22 June 2006 Edition
IRA 'Sun' stroke
The Wind that Shakes the Barley, Ken Loach's surprise award-winning movie at the Cannes Film Festival about the IRA going toe-to-toe with the Black and Tans in the 1920s, hits the cinemas this week.
Cannes critics at the English edition of Rupert Murdoch's Sun newspaper slated Loach's gritty drama as being "pro-IRA" propaganda. Over on this side of the Irish Sea, at the Dublin edition of Rupert Murdoch's Sun, headline writers hailed the film and star Cillian Murphy with a plaudit that could out-Chuckie An Phoblacht:
"Cillian's IRA men give the Brits a Tanning at Cannes."
So if the English Sun says that The Wind That Shakes the Barley is pro-IRA, and the Irish Sun proudly boasts that it's a great film, then does that make the Irish Sun pro-IRA?
Statues of limitations
Up at Stormont, DUP naturist Sammy 'Woodpecker' Wilson is fighting a rearguard action against statues of republicans from the Tan War or Easter Rising being erected alongside those such as Carson to build parity of esteem for nationalists.
Sinn Féin's favourite would be James Connolly but other suggestions have ranged from Mid-Ulster MLA Barry McElduff's personal preference for Constance Markievicz to Eamon de Valera, Michael Collins and even ex-SDLP leader Gerry Fitt.
Despite being a countess and the first-ever woman MP in a British election, Sammy Wilson still says no, even to a titled lady.
Sammy would welcome a portrait of Gerry Fitt, though. Not surprising really when we remember that 'Fitt the Brit' betrayed the rent and rates strike protests against internment and then turned on the 1981 H-Blocks Hunger Strikers before his airs and graces took him off to the House of Lords and self-imposed exile on the Westminster cocktail circuit to become Lord Fitt of Bell's Hill.
"But republican statues?" Sammy Wilson asks quizzically. "I have enough trouble getting the live ones out without allowing the dead ones in."
You can keep your hat on
The Orange Order is "unlikely" to discipline Portadown Orangeman David Burrows for joining the Parades Commission because he isn't there as an Orangeman, according to media leaks after last week's quarterly meeting of the ruling Grand Lodge.
Brother Burrows is being investigated by his brethren for breaching Orange Order rules but one Grand Lodge member reveals their get-out strategy in reportedly telling the Sunday Life newspaper:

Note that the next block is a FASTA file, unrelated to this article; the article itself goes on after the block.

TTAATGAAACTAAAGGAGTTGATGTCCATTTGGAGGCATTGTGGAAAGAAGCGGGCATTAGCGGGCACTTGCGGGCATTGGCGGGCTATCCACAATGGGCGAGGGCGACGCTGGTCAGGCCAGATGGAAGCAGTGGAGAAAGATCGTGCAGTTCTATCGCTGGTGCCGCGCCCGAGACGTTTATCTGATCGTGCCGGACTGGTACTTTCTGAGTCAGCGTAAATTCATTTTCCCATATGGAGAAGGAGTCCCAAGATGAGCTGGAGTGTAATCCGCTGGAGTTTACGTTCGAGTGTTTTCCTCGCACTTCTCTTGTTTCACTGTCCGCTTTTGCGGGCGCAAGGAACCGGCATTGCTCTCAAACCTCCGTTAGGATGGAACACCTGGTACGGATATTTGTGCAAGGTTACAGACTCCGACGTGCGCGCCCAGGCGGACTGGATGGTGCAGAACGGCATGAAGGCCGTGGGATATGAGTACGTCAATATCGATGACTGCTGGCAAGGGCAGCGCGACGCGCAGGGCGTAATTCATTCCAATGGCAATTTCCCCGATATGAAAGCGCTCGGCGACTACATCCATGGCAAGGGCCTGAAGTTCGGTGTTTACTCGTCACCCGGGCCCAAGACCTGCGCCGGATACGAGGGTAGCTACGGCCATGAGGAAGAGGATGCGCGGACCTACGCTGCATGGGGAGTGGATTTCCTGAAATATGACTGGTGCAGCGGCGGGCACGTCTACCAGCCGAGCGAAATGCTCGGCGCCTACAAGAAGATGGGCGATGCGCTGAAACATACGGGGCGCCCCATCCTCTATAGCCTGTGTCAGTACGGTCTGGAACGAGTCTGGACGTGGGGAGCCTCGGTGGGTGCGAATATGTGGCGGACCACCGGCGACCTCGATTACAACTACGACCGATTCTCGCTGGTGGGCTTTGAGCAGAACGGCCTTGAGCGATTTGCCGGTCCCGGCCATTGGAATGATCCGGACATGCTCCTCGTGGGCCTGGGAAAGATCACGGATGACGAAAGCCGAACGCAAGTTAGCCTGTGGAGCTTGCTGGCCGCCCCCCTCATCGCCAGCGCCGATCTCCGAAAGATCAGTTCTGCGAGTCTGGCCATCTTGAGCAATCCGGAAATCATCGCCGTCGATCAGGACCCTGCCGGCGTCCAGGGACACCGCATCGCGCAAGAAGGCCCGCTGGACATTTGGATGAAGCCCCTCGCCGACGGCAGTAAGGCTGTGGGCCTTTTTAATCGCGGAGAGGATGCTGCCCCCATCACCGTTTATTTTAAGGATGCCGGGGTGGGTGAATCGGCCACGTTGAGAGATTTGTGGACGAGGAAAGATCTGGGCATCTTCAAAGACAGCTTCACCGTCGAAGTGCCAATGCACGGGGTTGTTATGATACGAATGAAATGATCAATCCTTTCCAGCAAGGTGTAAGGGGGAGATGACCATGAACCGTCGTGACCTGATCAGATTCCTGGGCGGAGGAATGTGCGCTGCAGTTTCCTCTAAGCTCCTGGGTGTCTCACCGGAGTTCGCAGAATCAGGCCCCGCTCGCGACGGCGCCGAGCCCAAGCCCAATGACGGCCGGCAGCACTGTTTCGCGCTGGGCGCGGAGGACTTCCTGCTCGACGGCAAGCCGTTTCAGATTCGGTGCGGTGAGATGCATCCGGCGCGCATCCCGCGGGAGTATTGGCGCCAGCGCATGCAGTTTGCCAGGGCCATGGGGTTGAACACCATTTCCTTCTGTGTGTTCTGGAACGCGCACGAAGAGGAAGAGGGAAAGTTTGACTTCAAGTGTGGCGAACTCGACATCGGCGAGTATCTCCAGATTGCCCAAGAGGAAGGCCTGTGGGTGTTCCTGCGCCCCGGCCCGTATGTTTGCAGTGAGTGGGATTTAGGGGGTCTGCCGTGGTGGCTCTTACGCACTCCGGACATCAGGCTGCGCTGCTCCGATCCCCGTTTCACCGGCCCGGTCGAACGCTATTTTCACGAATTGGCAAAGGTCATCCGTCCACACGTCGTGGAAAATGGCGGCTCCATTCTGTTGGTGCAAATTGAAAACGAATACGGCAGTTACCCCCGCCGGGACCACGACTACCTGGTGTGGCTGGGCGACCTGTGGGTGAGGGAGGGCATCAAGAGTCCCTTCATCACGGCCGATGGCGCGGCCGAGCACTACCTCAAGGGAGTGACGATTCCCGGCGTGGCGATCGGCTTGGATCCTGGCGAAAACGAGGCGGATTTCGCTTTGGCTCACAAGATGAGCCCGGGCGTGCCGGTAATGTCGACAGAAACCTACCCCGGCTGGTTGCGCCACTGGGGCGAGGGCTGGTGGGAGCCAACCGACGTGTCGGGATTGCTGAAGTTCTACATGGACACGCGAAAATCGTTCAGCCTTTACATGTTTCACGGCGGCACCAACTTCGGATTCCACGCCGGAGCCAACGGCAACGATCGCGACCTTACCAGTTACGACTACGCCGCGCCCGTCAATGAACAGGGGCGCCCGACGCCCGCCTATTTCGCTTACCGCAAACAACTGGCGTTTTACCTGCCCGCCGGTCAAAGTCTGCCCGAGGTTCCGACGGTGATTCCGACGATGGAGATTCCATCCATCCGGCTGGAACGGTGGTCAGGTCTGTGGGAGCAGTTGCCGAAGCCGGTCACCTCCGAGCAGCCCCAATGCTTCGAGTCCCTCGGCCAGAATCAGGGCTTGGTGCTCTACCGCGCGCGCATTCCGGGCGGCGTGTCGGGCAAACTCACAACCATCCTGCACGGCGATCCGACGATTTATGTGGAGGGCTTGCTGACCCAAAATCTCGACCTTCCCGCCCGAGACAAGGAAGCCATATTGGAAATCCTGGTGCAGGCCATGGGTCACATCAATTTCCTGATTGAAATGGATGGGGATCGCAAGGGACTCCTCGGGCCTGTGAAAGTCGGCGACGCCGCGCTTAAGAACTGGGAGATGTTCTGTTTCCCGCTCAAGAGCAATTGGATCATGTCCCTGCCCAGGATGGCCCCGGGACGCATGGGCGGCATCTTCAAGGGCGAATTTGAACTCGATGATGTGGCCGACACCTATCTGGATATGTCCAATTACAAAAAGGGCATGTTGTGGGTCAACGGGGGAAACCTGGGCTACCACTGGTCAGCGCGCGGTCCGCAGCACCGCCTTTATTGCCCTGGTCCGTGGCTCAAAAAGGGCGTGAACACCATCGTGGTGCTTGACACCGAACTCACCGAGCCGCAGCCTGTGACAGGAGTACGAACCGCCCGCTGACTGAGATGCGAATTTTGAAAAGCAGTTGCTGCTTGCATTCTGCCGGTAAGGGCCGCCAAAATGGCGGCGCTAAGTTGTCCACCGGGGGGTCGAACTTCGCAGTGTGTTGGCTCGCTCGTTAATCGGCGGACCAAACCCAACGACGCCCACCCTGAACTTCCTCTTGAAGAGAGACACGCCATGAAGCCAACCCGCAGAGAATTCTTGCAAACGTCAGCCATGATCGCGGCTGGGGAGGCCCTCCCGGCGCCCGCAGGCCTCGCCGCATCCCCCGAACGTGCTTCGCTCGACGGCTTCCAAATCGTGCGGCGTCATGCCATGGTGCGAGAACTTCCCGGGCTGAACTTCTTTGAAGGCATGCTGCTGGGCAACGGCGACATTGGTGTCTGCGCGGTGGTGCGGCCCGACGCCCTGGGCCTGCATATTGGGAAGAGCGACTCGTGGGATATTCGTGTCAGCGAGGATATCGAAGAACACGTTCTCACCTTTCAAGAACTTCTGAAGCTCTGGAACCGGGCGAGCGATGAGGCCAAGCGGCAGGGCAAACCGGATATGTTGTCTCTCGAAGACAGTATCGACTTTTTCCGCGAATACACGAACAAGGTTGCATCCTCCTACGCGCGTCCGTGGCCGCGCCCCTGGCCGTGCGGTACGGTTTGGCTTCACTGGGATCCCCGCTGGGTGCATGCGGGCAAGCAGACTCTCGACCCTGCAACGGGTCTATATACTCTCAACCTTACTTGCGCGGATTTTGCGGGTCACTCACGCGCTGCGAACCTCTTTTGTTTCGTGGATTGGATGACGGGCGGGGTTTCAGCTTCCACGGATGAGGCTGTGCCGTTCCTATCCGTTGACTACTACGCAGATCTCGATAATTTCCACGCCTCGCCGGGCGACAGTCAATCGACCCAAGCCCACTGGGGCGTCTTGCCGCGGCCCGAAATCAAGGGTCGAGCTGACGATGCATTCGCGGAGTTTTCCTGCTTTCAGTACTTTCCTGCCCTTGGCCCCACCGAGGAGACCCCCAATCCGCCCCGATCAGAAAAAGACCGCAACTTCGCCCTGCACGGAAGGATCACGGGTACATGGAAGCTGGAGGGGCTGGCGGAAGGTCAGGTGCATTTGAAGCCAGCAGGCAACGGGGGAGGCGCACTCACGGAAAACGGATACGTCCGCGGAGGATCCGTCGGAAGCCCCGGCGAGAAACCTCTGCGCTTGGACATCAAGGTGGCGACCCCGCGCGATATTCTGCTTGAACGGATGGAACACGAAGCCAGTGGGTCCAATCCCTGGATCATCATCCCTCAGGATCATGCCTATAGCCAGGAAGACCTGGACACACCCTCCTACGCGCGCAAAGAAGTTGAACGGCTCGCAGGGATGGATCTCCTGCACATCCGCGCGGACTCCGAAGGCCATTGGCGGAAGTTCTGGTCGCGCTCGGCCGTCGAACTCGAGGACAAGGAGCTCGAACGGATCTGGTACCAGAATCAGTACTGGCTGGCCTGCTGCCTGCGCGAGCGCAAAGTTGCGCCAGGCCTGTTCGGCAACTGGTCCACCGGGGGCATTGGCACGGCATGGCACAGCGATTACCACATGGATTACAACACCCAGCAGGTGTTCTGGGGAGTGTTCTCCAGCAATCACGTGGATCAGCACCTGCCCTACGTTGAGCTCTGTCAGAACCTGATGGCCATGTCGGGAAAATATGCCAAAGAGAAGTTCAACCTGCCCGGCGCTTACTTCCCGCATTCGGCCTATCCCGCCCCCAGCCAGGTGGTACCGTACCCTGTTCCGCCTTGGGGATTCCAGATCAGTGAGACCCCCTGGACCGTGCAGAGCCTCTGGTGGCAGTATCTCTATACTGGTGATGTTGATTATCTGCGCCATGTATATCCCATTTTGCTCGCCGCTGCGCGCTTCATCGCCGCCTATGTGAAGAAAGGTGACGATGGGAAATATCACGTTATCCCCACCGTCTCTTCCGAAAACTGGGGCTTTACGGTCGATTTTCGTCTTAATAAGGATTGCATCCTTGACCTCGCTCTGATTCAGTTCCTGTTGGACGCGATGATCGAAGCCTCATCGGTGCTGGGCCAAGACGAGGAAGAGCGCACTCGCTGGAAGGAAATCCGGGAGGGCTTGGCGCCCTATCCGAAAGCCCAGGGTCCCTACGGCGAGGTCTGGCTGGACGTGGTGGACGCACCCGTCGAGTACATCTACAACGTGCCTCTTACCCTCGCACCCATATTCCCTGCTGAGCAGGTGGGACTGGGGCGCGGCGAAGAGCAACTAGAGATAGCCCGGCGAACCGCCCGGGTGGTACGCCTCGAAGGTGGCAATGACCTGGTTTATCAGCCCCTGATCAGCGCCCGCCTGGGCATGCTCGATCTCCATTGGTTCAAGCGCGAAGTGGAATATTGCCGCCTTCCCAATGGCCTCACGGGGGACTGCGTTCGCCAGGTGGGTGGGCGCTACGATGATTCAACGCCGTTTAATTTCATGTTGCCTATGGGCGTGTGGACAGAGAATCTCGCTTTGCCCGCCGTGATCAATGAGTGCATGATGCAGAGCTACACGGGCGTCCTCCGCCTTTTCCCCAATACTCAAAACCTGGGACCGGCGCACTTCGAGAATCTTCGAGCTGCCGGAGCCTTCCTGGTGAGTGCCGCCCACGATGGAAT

"Did David join the commission as an Orangeman, or did he join as a member of the public, as a private citizen?"
So when is an Orangeman not an Orangeman? Perhaps Brother Burrows could help everyone know by bringing his bowler hat to Parades Commission meetings and press conferences- when he's thinking like an Orangeman he could keep his hat on; when he's thinking like a normal person he can take it off.
Orange hokey cokey
Besides, wasn't David Burrows hand-picked by British Government minister Peter Hain precisely because he was a senior member of the Orange Order behind the Drumcree stand-off and not "a private citizen"?
Out of Order
Orange leaders had no problem showing the yellow card to Colin Shilliday, though.
Shilliday, a former Grand Lodge treasurer, was suspended for daring to publicly criticise Grand Master Robert Saulters for his bumbling interview on the BBC about unionist rioting after last year's Orange Order parade at Whiterock in Belfast.
Saulters' 'Comical Ali' performance left many Orangemen red faced but Shilliday made the mistake this April of saying so: "He was completely out of his depth."
So now the Orange Order has suspended him; trouble is, he'd already resigned.
An Phoblacht Magazine
AN PHOBLACHT MAGAZINE:
- The first edition of this new magazine will feature a 10 page special on the life and legacy of our leader Martin McGuinness to mark the first anniversary of his untimely passing.
- It will include a personal reminiscence by Gerry Adams and contributions from the McGuinness family.
- There will also be an exclusive interview with our new Uachtarán Mary Lou McDonald.